“I know I have a pretty bad reputation for (flopping),” Howard said. “I might have done a bit too much early on. I'm a little bit smaller than some guys out there, so I don't feel like it's always a flop, but there are times when you've got to try to sell something. Almost everybody does it.”
Entering Saturday's Final Four semifinal with Michigan State, Howard is by far the most foul-prone Bulldog. He has 118 fouls in 873 minutes and 34 games, an average of one foul every 7.4 minutes, 3.5 per game. Butler's next most comes from guard Ronald Nored, who has 89 fouls in 1,001 minutes.
All this is reminiscent of another famous fouler-flopper, Dane Fife. He was a defensive stopper for Indiana and is now the head coach at IPFW. Fife recruited Howard hard when Howard was at Connersville High School.
“I still talk to Dane,” Howard said. “He's a funny guy. My family still goes to some IPFW games and they'll talk to him. He doesn't have to do that, but he does. He's a great guy.”
When it comes to playing H-O-R-S-E, don't mess with Butler coach Brad Stevens, if for no other reason than you don't want to hear his trash talk if he wins.
That's right. The coach with the altar-boy-innocent looks talks smack when he's hitting the J.
“He talks like he can still play,” Howard said, “but he never backs it up.”
Stevens occasionally shows off his shooting prowess in practice, and wins his share of H-O-R-S-E games. While he's no Steve Alford, he does still hold the Zionsville High School career scoring record (1,508 points) and was a solid scorer at DePauw.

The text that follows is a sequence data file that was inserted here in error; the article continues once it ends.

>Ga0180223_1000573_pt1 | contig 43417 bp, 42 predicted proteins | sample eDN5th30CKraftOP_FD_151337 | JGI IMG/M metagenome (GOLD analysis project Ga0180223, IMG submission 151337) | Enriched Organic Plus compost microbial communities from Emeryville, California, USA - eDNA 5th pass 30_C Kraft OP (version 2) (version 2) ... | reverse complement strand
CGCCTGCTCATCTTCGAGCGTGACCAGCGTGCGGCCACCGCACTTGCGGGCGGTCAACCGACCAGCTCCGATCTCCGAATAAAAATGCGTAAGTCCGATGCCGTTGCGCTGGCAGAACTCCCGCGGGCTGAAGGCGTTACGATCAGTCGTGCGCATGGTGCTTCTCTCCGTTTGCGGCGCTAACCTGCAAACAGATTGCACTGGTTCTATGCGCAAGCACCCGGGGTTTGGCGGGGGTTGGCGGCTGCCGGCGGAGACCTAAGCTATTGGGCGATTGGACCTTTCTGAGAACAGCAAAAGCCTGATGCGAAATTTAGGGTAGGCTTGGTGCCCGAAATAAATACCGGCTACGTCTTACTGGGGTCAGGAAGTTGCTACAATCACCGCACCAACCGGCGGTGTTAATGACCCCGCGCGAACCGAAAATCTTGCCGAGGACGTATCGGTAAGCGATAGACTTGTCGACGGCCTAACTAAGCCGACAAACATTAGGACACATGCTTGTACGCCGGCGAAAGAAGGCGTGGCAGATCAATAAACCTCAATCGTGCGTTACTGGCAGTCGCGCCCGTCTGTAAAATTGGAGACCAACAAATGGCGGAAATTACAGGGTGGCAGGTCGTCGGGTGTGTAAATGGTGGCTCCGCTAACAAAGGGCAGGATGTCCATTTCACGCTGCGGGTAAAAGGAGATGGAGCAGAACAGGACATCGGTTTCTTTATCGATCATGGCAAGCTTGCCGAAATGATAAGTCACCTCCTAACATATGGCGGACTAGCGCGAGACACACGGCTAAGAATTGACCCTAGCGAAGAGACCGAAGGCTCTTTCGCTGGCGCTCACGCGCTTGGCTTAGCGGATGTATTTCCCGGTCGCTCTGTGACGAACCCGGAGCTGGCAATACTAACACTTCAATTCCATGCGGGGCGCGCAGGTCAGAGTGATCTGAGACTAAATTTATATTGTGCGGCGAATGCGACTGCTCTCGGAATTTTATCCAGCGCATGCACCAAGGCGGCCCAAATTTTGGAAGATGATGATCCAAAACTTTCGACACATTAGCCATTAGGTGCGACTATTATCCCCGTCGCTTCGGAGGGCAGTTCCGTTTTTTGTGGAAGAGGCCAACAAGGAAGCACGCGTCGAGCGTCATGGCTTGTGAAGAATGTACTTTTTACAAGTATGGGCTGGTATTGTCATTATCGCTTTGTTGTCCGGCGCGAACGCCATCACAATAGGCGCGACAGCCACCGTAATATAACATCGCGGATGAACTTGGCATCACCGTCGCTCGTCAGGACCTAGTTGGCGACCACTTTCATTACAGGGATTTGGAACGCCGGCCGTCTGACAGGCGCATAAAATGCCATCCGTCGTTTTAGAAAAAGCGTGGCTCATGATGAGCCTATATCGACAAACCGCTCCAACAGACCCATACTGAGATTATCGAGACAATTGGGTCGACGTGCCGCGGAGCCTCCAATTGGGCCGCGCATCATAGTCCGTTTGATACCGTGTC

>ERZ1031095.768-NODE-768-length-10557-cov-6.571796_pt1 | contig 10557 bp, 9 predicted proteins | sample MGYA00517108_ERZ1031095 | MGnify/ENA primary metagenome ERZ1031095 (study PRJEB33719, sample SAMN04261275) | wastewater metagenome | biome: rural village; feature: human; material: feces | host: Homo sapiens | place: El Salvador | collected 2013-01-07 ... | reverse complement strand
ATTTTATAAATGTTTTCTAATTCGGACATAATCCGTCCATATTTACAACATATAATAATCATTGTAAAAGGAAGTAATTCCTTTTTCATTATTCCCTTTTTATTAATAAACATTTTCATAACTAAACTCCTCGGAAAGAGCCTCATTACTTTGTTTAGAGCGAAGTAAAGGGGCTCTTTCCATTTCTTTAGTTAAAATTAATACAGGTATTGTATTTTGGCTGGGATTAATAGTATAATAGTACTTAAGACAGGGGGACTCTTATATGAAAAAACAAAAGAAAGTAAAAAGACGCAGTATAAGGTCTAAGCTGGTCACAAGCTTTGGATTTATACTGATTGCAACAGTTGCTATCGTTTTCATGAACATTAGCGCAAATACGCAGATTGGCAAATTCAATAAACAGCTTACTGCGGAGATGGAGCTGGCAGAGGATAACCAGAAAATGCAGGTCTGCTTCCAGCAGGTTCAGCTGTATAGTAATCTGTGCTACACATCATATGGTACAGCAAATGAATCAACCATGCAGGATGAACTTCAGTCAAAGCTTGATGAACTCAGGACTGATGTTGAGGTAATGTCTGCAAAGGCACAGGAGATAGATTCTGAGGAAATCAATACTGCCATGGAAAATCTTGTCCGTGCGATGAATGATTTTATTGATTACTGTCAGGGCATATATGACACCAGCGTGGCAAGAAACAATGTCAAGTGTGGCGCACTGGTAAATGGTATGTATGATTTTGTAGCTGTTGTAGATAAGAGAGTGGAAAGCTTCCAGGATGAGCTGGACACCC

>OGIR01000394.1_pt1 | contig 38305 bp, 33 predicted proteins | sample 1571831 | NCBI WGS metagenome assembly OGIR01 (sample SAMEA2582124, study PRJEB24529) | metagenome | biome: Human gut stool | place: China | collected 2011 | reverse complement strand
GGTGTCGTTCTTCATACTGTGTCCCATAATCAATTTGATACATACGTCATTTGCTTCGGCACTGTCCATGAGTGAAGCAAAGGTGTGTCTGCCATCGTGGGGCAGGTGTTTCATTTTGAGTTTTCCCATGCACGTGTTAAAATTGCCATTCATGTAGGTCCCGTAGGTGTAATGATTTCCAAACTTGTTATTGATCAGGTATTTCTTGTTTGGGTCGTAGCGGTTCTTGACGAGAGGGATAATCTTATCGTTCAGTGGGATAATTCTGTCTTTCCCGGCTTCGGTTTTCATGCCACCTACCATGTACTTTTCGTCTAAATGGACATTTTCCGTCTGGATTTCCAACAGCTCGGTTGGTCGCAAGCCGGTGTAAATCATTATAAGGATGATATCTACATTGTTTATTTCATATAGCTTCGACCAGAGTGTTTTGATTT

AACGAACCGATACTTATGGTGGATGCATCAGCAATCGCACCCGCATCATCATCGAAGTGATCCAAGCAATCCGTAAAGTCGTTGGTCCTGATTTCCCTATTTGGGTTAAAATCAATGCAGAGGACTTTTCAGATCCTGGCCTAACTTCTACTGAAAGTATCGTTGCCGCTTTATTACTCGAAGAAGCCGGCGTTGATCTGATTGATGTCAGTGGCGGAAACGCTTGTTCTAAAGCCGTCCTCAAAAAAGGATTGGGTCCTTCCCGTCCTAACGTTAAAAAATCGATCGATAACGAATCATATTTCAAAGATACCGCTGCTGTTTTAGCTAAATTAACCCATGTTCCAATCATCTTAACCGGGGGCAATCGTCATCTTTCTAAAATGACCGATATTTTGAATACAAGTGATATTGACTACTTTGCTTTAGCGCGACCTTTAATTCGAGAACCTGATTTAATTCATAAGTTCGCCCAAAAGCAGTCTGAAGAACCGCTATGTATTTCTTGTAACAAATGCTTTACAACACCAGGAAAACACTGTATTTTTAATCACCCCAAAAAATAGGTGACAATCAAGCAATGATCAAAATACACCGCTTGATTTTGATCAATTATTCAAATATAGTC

As for the trash talking…
“I like joking around with our guys at the right time,” Stevens said. “One of the things you have to be careful with is balancing having fun and being able to focus. These guys do a good job of balancing that.
“I'm having fun coaching them. I might not always like it, but I am. I'm kind of a geek. Most of the time I'm breaking down numbers, watching tape and being at practice. That's it.”
How many Butler fans will be at Lucas Oil Stadium on Saturday? Figure nearly everyone who is not a Michigan State fan will be pulling for the Bulldogs because that's the nature of the tournament.
During the regular season Butler averaged less than 7,000 per home game in 10,000-seat Hinkle Fieldhouse.
Athletic director Barry Collier can't give a specific number of Butler fans comprising the projected crowd of 70,000, but he hopes it's huge.
“The good news is, just in time for the Bulldogs to make the Final Four, the Final Four has gone to a 70,000-seat arena,” he said. “The opportunity is there for more people to follow the team. We have incredible demand for tickets and we're trying to help as many people as possible get in the building.”
Stevens hopes the Final Four run will boost season ticket sales for next season.
“I hope we can continue to raise our attendance,” he said. “We haven't sold out very often. That's just being honest. We have unbelievable fan support. Even when it's not sold out, it is a loud, lively environment.
“Hopefully this runs helps to help make it where it is that atmosphere every game. If it does, that's a good thing.”